So the test is coming up this weekend on Sunday, Dec 3rd. Some of you might be feeling a little anxious. Before the test, you might feel like your heart is pounding out of your chest, and an uncomfortable feeling that you shouldn’t be there. You might be navigating your way through a college campus you’ve never been to, wondering if you’ll ever find your testing room.
So, what should you do in a situation like that?
A) Take deep breathes and calm down before moving on.
B) Get excited about the challenge ahead, pumping yourself up with words of encouragement.
A vast majority of people will most likely opt for A. It seems like sound advice right? Get yourself under control before it all gets to your head and you mess up even more. And I thought the same for a long time. But, then I came across some interesting studies that point to another conclusion.
Alison Wood Brooks, a Harvard Business School professor, has studied pre-performance anxiety in a lot of different arenas from singing karaoke to making speeches. Her research indicates that instead of following the conventional advice of trying to calm down, you should instead, embrace the stress and tell yourself that it is excitement instead by embracing the stress.
How can you ‘embrace stress’?
In one study, Brooks divided participants up into two groups. One group was told to say “I’m calm” to themselves, while the other group was instructed to say “I’m excited.”
The anxiety didn’t disappear in either group. However, the group that was told to say “I’m excited.” were evaluated to be more confident in their ability to give a speech. They also felt more confident giving the speech.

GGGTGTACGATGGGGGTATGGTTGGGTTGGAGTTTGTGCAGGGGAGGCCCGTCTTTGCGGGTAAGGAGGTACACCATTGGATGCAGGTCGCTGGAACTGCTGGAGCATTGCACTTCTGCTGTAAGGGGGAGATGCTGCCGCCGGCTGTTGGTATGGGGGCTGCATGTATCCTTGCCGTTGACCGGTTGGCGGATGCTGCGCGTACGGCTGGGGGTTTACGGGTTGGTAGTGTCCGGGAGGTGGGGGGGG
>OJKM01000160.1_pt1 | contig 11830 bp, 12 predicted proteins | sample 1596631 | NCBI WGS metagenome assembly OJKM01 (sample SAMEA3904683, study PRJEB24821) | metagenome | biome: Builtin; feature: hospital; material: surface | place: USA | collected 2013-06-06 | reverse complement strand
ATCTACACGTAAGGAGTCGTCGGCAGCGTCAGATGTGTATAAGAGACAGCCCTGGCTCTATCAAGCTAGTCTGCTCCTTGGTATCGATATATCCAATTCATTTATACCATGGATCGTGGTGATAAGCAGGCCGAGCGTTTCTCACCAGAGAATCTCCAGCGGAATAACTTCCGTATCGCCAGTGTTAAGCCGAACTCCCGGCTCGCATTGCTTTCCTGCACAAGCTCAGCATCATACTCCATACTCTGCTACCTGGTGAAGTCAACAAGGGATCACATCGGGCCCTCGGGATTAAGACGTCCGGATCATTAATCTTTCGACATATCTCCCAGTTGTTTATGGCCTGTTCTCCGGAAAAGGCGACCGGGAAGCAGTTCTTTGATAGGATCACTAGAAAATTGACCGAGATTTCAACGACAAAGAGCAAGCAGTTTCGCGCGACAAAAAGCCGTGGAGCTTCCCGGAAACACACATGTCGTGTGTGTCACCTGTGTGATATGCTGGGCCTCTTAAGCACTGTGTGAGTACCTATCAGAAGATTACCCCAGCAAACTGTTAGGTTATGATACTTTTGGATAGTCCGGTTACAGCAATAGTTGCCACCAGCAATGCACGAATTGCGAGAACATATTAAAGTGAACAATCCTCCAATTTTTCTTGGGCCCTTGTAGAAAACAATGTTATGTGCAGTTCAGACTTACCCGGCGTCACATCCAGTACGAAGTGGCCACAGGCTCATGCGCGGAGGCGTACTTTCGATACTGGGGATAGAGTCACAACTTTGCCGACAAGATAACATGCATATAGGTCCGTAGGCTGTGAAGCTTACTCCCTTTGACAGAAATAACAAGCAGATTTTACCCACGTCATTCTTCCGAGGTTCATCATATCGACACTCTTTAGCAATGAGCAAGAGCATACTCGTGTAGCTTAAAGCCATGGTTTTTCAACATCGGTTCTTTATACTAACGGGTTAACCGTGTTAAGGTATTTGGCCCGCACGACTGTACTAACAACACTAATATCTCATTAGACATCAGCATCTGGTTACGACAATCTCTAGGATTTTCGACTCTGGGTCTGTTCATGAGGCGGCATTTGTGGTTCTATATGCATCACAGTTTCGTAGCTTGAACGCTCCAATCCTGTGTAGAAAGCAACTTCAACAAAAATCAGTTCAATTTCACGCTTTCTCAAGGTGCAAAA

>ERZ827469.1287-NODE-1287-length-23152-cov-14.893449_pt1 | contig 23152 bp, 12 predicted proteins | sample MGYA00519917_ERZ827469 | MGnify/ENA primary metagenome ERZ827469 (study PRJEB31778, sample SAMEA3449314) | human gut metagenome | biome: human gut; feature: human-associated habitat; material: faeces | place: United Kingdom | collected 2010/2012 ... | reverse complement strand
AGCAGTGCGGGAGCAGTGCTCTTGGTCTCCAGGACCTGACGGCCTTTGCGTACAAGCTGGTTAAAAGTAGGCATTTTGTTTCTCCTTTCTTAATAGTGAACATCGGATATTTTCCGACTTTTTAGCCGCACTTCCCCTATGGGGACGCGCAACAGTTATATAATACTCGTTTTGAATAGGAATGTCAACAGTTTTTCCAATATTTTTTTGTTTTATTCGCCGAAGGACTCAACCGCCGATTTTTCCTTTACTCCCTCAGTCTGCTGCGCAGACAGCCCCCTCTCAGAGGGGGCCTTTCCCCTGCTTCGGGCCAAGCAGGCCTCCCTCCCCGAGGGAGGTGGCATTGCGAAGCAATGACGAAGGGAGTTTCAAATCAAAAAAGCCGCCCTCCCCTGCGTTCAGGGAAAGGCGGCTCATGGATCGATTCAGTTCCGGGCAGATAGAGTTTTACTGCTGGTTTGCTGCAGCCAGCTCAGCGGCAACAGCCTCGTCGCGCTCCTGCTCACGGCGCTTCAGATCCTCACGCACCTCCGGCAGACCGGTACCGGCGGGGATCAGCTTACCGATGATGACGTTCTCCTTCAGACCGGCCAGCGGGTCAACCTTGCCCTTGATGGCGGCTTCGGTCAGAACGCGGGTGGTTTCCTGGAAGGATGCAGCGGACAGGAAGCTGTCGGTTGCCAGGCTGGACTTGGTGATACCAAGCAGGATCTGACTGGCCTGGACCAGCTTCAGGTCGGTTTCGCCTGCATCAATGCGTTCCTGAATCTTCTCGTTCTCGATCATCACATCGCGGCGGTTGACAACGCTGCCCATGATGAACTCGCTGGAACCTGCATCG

Another experiment tested stress levels of students during the GRE. Jeremy Jameison, a University of Rochester professor of psychology, gave half the students taking the test a “Stress is good for you” pep talk, and told that if they felt anxious to remind themselves that stress is good them. The other half were simply just given the test without any further instruction.
Those students that received the pep talk scored higher on the practice and the real test a few months later. Saliva samples were taken to measure the level of stress hormones of students before they took the test. These saliva samples showed that these students also had higher stress levels. So despite having higher stress levels, they actually performed better.
Kelly McGonigal, author of The Upside of Stress: Why Stress Is Good for You, and How to Get Good at It, also has a great Ted Talk that sums it up pretty well. Avoiding stress is not really the answer, the way we think about stress is.
So, if you are feeling a little anxious about the test this Sunday. Remember to stop and rethink the way you interpret stress. It will most likely improve your score. And it might even add a few years on to your life.
Good luck everyone and be sure to come back to the site after the test and let me know how you did!